Robert Hass was U.S. Poet Laureate from 1995 to 1997; during that time, he wrote weekly newspaper columns about poetry, which were later collected in the book Poet's Choice: Poems of Everyday Life. Most of poetry in the book is for grown-ups; you'll find works by Galway Kinnell, Jane Kenyon, Gary Snyder, Langston Hughes, and many others.
But there's also a thoughtful short essay on building poetry collections for young children. Hass first talks about Mother Goose, mentioning that "part of the pleasure of the poems is that they are also a kind of archaeology of the language." He goes on to say,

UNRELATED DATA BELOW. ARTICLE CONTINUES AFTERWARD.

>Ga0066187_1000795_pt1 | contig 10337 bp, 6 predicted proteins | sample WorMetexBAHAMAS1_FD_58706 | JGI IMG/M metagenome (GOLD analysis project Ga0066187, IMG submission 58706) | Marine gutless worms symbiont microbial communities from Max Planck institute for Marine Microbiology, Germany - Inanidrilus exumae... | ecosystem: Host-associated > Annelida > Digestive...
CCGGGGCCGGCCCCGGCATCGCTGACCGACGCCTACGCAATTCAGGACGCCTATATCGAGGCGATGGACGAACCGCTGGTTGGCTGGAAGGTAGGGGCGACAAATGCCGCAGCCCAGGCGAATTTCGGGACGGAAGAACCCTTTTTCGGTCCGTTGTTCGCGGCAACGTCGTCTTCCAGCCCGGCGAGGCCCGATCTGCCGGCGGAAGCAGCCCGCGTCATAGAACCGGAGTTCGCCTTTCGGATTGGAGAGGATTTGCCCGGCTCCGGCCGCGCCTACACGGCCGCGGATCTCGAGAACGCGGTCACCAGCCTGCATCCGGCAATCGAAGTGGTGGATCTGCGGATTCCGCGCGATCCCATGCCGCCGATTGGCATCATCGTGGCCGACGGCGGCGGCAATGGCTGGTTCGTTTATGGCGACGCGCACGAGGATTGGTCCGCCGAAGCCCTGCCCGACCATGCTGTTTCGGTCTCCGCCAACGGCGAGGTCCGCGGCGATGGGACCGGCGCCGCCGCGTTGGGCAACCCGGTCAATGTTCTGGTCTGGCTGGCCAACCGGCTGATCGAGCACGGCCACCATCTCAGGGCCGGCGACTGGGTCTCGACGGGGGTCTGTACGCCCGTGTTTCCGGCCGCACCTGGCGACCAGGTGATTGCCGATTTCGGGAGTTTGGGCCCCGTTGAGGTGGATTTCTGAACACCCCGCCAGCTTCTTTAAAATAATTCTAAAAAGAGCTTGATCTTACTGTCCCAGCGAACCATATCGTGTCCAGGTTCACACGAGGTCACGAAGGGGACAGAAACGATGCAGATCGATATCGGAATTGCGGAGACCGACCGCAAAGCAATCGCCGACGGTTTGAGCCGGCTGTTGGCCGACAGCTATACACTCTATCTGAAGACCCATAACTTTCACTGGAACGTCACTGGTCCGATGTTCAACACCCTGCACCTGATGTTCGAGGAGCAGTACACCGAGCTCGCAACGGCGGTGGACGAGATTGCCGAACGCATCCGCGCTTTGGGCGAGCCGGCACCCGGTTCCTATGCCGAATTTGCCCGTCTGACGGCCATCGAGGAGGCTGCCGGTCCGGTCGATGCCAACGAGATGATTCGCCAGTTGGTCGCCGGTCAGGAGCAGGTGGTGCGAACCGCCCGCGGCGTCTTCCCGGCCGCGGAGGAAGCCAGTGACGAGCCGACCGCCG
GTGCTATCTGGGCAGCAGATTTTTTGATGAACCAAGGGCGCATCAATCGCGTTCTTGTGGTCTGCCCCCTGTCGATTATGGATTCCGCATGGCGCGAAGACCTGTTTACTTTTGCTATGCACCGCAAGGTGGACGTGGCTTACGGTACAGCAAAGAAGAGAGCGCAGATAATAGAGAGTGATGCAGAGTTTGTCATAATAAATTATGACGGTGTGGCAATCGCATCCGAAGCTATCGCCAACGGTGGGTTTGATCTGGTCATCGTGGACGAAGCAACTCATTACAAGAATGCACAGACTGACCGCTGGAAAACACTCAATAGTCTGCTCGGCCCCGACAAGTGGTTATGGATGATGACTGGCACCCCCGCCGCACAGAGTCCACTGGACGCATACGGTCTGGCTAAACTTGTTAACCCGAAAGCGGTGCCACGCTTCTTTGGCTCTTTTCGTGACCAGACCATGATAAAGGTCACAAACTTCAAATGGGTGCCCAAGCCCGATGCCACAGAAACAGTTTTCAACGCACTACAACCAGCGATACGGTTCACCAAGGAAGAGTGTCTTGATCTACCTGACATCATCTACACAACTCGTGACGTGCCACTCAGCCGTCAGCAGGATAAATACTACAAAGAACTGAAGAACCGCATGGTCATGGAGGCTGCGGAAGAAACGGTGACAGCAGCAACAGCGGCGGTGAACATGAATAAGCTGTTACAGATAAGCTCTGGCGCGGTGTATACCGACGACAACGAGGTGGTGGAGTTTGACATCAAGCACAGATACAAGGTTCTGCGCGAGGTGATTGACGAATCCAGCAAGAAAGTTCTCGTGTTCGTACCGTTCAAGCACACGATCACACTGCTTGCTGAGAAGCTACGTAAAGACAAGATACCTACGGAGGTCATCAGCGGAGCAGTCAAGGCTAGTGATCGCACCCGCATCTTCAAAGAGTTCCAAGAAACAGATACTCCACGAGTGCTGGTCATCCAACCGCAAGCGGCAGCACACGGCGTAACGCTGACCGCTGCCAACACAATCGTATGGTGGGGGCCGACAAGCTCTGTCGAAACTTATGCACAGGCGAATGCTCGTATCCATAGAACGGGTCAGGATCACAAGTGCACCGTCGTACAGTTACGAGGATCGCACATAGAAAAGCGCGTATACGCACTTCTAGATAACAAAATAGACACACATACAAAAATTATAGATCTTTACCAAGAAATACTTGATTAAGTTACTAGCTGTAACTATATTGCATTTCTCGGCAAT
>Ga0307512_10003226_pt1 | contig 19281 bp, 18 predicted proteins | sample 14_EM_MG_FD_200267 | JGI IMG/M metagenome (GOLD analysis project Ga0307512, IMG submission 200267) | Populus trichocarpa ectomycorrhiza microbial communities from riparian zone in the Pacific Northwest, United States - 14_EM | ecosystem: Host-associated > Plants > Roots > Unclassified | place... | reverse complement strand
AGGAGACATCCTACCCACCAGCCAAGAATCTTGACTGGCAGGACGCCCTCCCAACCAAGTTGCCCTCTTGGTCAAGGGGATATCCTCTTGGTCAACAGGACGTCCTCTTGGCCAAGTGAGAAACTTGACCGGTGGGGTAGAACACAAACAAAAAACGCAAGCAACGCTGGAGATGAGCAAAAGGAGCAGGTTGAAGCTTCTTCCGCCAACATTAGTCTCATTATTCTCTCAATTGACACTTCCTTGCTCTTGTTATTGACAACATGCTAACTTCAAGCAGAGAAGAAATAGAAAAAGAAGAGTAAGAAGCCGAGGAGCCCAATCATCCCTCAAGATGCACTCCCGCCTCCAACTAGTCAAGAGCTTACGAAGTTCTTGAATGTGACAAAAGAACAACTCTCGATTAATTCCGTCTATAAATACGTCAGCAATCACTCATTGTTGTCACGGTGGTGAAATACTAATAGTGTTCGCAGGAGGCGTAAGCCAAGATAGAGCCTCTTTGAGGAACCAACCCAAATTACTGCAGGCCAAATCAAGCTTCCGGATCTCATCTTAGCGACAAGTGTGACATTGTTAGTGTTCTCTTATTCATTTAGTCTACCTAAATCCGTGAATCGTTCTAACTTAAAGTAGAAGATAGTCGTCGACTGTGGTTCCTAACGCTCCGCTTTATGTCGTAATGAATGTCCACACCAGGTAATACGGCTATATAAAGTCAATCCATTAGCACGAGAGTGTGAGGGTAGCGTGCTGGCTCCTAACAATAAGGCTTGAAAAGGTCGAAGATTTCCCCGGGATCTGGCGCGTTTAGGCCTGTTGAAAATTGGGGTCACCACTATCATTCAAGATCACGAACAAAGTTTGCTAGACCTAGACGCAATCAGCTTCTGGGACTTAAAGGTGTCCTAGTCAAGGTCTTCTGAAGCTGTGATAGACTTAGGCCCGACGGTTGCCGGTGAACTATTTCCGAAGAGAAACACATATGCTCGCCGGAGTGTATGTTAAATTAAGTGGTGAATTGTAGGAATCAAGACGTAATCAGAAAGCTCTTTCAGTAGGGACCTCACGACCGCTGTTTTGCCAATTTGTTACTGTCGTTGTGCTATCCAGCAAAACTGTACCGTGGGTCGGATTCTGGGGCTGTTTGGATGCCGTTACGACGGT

So a child's library begins with Mother Goose, and, I think, right next to it should be a songbook. For a couple of reasons. One is that it's as much a pleasure for parents and children to sing as to read together, and another is that there is more American folklore in the songs and so it adds our own historical experience to the English world of Mother Goose. And the logic of the songs belongs to the same magical world.
I haven't seen the songbook that Hass recommends—Go In and Out the Window, published by Henry Holt and put together by the Metropolitan Museum of Art—but, with some sixty songs, it ought to be well-worth seeking out. I have read Poet's Choice and highly recommend it.
You'll find links to other poetry-related posts at the blog HipWriterMama, who is rounding up the rhyme talk among the children's book bloggers today.